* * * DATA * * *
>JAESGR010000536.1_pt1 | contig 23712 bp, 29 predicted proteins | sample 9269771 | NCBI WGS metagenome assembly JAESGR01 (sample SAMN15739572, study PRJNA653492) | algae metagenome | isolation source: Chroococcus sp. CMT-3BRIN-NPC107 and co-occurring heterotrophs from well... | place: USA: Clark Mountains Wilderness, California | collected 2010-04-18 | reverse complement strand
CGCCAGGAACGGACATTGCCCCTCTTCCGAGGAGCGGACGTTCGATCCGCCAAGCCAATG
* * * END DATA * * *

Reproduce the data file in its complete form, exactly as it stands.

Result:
>JAESGR010000536.1_pt1 | contig 23712 bp, 29 predicted proteins | sample 9269771 | NCBI WGS metagenome assembly JAESGR01 (sample SAMN15739572, study PRJNA653492) | algae metagenome | isolation source: Chroococcus sp. CMT-3BRIN-NPC107 and co-occurring heterotrophs from well... | place: USA: Clark Mountains Wilderness, California | collected 2010-04-18 | reverse complement strand
CGCCAGGAACGGACATTGCCCCTCTTCCGAGGAGCGGACGTTCGATCCGCCAAGCCAATG